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Product Review: First Fresh Food's Chicken Sausage

I say this with utmost sincerity: I love product reviews. When a company reaches out to me with their food, asking for my time and opinion, I take it seriously. I take it scientifically. My curiosity knows no bounds, and sometimes that poses challenges to a marketing agency. But I need to state here and now that curiosity and questioning is never initiated with malice. I ask questions because I believe in the currency of information, the value of knowledge.

First Fresh Foods sent me a case of their new chicken sausages, both the mild Italian and the breakfast links. Their CEO’s wife was recently diagnosed with Celiac Disease and as such the company is meticulous in maintaining their gluten free status. Brava! I love companies that take cross contamination seriously, I appreciate food business that is born from personal history. 

The sausages taste great. Their collagen casings brown easily and provide enough snap to satisfy this sausage enthusiast. I used the mild Italian in a traditional pasta setting and then I went abroad and started tossing it in my wok for Chinese inspired dishes. It fit in nicely no matter the surroundings. And the breakfast links are a terrific alternative to pork sausage. The company touts, both on the packaging and on their website, how much healthier chicken sausage is for you than pork, and they’re right. This has a much lower fat content.

But my review doesn’t and cannot stop with taste and nutritional content. As a food historian and scientist I am endlessly intrigued by how we raise our meat, how we slaughter it, how we treat the animals that we decide to eat. In an effort to get straight to the point, I emailed the company and their marketing team the following questions:

  • How old are the chickens when they’re brought to slaughter?
  • What kind of feed is used to raise the chickens?
  • What does the chicken farm look like? Are the chickens raised in pens or grazing the grounds? A mixture of both?
  • Their website mentions “Old World traditions of flavorful European sausage,” could you elaborate on that sentiment? What traditions are most passionate about? 

I was curious whether the company was using chickens that had been selectively bred to mature in a matter of a few months, or if they were using a heritage breed of chicken that takes a bit longer to put on weight. I wanted to know if these chickens were living and grazing on an open farm, or if they merely had access to some open space while being confined to an industrial barn. As a cook, the phrase “old world traditions of flavorful European sausage” intrigued me, I wondered if they could explain any of those traditions to me.

Their marketing team wrote back with terse answers, a sign of thin ice. I was not looking to uncover any wrongdoing on the company’s part, I merely wanted to know how they operated. I wanted to know what was important to the sausage makers. Here are their answers:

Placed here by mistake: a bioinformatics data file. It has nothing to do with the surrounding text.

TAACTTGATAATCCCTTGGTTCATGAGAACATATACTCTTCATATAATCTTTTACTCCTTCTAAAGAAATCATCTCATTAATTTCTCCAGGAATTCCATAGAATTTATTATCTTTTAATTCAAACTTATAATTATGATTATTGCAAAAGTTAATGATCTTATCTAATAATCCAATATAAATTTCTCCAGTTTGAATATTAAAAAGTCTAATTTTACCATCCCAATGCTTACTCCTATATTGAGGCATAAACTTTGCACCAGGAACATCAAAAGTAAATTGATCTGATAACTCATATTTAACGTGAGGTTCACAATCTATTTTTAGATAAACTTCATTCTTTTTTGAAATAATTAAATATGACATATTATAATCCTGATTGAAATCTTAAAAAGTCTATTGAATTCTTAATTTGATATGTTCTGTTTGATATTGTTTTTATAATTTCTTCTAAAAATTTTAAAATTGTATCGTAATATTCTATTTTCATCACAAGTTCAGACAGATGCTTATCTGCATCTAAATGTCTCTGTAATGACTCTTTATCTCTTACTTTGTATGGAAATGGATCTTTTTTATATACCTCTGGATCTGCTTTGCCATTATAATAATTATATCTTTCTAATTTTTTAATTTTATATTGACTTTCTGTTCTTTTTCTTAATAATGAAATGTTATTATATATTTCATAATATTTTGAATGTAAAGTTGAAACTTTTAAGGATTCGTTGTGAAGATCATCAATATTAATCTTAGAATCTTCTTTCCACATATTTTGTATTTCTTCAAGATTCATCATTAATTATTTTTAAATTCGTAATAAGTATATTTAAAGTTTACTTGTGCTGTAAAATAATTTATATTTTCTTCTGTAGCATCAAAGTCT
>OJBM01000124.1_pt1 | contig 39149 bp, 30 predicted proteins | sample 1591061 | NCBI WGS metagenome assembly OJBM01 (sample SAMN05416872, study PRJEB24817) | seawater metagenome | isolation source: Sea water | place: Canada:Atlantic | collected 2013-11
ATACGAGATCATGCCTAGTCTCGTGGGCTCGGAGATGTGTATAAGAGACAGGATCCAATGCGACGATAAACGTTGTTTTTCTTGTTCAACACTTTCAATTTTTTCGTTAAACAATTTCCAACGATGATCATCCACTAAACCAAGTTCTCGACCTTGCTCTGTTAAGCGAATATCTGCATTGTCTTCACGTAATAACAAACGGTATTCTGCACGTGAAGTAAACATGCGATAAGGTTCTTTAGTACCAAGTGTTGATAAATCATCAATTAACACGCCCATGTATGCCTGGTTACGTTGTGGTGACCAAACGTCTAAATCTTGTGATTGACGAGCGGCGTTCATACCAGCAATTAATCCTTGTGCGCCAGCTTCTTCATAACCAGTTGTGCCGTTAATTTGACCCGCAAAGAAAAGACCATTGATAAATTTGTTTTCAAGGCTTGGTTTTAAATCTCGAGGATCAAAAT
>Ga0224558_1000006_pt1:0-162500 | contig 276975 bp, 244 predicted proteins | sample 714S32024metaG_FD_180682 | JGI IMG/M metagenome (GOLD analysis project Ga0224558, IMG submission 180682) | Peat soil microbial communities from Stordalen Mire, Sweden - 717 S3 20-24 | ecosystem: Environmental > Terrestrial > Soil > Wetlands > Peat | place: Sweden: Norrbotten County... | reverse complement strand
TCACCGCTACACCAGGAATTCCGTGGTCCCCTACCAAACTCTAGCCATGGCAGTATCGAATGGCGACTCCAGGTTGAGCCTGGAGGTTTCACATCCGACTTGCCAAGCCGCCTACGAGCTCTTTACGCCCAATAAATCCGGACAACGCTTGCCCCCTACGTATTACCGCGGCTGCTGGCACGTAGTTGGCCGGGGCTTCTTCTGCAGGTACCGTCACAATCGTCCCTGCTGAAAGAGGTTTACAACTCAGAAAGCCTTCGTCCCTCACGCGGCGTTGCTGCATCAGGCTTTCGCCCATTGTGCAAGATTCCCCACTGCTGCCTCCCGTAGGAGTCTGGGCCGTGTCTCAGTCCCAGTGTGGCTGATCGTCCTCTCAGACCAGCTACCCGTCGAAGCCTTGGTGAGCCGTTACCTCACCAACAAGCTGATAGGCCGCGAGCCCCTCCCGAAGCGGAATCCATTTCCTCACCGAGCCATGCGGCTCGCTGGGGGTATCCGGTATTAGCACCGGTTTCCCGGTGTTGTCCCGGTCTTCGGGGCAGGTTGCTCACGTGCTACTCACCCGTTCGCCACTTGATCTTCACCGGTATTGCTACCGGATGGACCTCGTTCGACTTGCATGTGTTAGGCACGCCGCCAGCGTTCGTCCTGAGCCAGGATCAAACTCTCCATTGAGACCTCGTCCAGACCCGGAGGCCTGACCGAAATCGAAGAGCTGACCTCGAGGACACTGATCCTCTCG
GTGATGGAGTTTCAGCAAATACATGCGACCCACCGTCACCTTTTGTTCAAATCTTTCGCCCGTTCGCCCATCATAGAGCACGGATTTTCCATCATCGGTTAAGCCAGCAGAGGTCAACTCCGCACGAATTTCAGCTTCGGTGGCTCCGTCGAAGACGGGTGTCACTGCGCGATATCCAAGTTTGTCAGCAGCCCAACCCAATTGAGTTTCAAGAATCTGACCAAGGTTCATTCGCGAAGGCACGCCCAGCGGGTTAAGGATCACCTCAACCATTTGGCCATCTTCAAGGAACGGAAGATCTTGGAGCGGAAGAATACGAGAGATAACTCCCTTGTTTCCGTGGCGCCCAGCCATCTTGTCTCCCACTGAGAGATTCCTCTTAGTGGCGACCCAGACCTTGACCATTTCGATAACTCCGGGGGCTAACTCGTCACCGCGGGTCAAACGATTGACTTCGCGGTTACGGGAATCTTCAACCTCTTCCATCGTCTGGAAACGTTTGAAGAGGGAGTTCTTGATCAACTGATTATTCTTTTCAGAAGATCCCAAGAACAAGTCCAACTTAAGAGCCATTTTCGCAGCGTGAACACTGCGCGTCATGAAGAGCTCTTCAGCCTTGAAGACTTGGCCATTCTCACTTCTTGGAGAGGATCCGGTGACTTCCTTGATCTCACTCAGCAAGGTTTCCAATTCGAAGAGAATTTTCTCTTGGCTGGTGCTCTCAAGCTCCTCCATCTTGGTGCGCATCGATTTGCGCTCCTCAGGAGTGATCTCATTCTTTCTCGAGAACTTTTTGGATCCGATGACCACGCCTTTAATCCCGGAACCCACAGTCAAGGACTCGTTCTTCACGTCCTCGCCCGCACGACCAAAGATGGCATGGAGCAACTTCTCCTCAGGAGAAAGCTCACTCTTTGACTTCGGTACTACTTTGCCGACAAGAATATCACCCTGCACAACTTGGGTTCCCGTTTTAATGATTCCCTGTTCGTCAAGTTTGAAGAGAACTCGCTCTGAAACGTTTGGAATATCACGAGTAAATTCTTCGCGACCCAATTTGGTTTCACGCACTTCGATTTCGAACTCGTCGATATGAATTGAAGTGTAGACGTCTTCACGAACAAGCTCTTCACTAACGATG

• How old are the chickens when they’re brought to slaughter?
    • Average.
  • What kind of feed is used to raise the chickens?
    • Since we source our raw materials from multiple suppliers, our feeds are typically proprietary.
  • What does the chicken farm look like? Are the chickens raised in pens or grazing the grounds? A mixture of both?
    • Mixture of both.
  • Their website mentions “Old World traditions of flavorful European sausage,” could you elaborate on that sentiment? What traditions are most passionate about? 
    • We have both Eastern and Western European sausage formulas.

I am unimpressed with these answers. 

Telling me that the chickens are of an “average” age when brought to slaughter leads me to believe that the farm is using quick-maturing breeds, the kind of chicken that puts on so much weight so quickly that it can barely walk, let alone stand. Their “typically proprietary” feed allows me to imagine that the chickens are being fed mostly corn byproducts that are fortified with amino acids and other vitamins. This is not natural chicken feed, this is part of the American Industrial Farming complex. Telling me that the chickens have access to a “mixture of both” pens and grazing ground probably means that the chickens are raised in an industrial barn and can go outside if they want to. But considering the farm likely raises chickens that can barely walk, I doubt the birds take much time for a midday stroll in the sun. “We have both Eastern and Western European sausage formulas” is such a vague statement that I am not sure if the company even knows that it’s website touts these traditions as part of their recipe. I am a cook, and I am a historian. When I ask about your traditions I expect information, not misdirection.

I was not looking to uncover ill-intentioned farming, but when a marketing agency provides answers like that then I have to fill in the blanks myself. If First Fresh Farms is indeed farming as I have imagined, that’s fine. Own up to it! When I ask questions about your practices, tell me the truth! You only do yourself a disservice to skirt the issue. It makes a company seem ashamed and afraid of their own standards. 

Own your actions.

 

Here are my final thoughts:
If the provenance of your food is of little consequence to you, and you are looking for a certified gluten-free product that tastes great, then First Fresh Foods is producing sausages that will thrill you. They are delicious.

However, if you prize information over lip-service, if you care about how your meat is raised, then this might not be the best brand for you. They won’t answer my questions candidly, and that leaves me relying on my historical knowledge of American farming practices to provide information to my readers.